Brudermann, however, was full of fight. He implored Conrad for permission to go over to the offensive against the Russians in his sector. Hitherto, Third Army and the Kövess Group had remained echeloned to the rear of Fourth Army, in line with their task of flank protection—a task that was becoming more and more difficult thanks to the non-appearance of Second Army and the Russians’ growing strength. But scenting victory after the “happy beginning” in the north, Conrad yielded to his pugnacious subordinate’s entreaties: Third Army was given permission to attack.

Seldom has a military action been worse timed. Beginning on 26 August, Third Army advanced with three corps—some nine divisions—against Third and Eighth Armies, which between them had some twenty divisions in eight corps. Third Army collided with this greatly superior force on the line of the Zlota Lipa River, received a thorough drubbing and was driven from the field. Near Brzezany, the Kövess Group was also thrown back, narrowly escaping encirclement in the process. Conrad ordered a new line to be formed on the Gnila Lipa River, which was possible only because the Russians took two days to sort themselves out before resuming their advance. Desperate to maintain the initiative, Conrad ordered III Corps of Third Army to counterattack on 29 August. It was a fiasco. Overall, the Russians had 292 infantry battalions and 1,304 guns against the Austrians’ 115 infantry battalions and 376 guns. The Austrians were stopped dead in their tracks, then driven back amid scenes of panic and rout. In a single day of fighting III Corps lost 20,000 men and almost 100 guns, effectively knocking it out as a fighting force.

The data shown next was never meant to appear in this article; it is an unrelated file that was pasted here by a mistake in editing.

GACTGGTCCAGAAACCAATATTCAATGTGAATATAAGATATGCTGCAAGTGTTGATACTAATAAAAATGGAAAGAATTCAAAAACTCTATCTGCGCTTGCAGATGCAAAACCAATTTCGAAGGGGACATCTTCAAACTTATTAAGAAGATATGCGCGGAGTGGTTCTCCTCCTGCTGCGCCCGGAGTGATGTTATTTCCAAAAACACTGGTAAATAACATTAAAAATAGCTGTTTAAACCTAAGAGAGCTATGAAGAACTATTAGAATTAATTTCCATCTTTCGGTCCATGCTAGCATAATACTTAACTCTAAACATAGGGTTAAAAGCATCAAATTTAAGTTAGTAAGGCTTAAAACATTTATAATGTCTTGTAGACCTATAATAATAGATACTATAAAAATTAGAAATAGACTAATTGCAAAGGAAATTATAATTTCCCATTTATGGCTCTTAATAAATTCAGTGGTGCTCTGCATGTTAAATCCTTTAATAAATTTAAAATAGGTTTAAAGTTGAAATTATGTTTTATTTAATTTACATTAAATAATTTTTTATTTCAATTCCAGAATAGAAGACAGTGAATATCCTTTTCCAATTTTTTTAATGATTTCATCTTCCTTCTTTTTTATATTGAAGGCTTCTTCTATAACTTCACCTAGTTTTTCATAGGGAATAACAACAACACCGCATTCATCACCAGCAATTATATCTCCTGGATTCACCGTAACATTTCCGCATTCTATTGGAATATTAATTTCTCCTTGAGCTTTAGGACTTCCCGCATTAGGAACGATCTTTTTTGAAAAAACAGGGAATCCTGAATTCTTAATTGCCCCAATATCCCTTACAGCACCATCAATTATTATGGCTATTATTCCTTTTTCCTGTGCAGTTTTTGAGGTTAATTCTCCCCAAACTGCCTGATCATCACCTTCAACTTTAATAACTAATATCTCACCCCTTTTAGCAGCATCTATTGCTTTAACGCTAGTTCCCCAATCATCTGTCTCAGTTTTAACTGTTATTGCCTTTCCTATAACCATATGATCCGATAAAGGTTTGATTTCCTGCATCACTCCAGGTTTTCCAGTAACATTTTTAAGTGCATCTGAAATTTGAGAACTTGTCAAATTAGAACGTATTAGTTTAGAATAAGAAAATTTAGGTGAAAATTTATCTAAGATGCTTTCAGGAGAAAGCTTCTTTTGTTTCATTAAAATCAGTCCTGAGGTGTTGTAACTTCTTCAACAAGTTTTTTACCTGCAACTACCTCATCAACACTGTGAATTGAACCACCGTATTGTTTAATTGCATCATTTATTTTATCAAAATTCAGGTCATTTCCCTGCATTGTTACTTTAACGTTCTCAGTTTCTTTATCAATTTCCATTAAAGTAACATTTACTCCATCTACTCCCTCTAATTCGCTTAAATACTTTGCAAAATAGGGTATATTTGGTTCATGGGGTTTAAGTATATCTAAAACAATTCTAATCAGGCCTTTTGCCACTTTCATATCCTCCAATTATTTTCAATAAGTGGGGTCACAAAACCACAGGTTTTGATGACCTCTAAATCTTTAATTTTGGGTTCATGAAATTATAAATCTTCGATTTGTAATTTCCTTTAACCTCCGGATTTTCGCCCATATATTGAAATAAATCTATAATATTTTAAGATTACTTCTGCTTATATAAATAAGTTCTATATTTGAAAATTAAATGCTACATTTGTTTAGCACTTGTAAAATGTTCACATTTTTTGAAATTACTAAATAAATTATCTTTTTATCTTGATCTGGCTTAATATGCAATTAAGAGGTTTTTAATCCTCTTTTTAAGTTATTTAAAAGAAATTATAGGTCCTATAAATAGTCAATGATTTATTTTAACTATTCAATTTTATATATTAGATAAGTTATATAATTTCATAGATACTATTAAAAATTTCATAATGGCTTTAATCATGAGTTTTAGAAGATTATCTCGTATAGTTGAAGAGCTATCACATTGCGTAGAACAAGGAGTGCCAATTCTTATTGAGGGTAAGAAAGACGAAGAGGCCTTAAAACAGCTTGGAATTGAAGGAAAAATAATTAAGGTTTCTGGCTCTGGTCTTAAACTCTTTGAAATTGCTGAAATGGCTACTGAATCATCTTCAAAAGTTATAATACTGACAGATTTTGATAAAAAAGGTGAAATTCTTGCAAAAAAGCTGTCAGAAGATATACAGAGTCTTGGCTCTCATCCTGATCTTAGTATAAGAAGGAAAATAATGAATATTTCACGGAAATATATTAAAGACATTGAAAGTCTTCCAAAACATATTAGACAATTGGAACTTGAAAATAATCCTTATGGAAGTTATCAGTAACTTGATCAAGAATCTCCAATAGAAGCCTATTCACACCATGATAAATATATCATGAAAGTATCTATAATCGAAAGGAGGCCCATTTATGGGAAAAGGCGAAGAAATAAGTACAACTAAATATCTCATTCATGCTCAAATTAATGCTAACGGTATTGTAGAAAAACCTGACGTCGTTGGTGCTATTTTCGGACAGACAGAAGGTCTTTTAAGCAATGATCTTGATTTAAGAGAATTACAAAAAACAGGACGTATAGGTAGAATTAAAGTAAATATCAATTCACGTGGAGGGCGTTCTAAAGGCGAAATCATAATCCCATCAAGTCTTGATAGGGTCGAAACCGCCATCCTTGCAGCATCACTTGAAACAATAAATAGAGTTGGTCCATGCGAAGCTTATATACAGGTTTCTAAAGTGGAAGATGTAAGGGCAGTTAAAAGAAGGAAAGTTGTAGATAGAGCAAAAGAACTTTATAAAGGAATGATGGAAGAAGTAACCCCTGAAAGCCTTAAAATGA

Tsar Nicholas II models the Russian Army infantry field uniform introduced in 1912 and worn in 1914 (Imperial War Museum)

Having been soundly defeated, Third Army and the Kövess Group fled to the west. The fortress of Lemberg fell to the Russians on 3 September. Only the arrival from Serbia of Second Army’s VII Corps prevented a complete collapse. Brudermann, once touted as the “boy wonder” of the Habsburg Army, was ignominiously dismissed from his command.

And worse followed. Brundemann’s stinging defeat fatally undermined the position of the hitherto successful First and Fourth Armies. Imagining that the Russians in the northern sector no longer constituted a major threat, Conrad ordered Auffenberg’s Fourth Army to sidestep to its right so as to succor the shattered Third Army. This move had the unfortunate result of creating a gap between First and Fourth Armies, with nothing to fill it but some cavalry. Nor were the Russians in the north down for the count. Reinforcements had been flowing to Southwest Front and Plehve’s Fifth Army was practically back up to strength. He was ordered to attack and did so on 3 September. By 11 September the left flank of Fourth Army had been smashed, compelling both it and First Army to commence a retreat that only ended on the line of the Carpathian Alps.

By 26 September almost all of Austrian Galicia had fallen under Russian occupation. The fortress city of Przemysl with its garrison of 100,000 Austrian troops was surrounded and besieged. In all, the armies of Austria-Hungary had suffered some 500,000 casualties, including many irreplaceable professional officers and long-service NCOs. Conrad von Hötzendorf’s Galician debacle had inflicted a wound from which the Austro-Hungarian Army was never to recover.

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Copyright © 2020 by Thomas M. Gregg. All Rights Reserved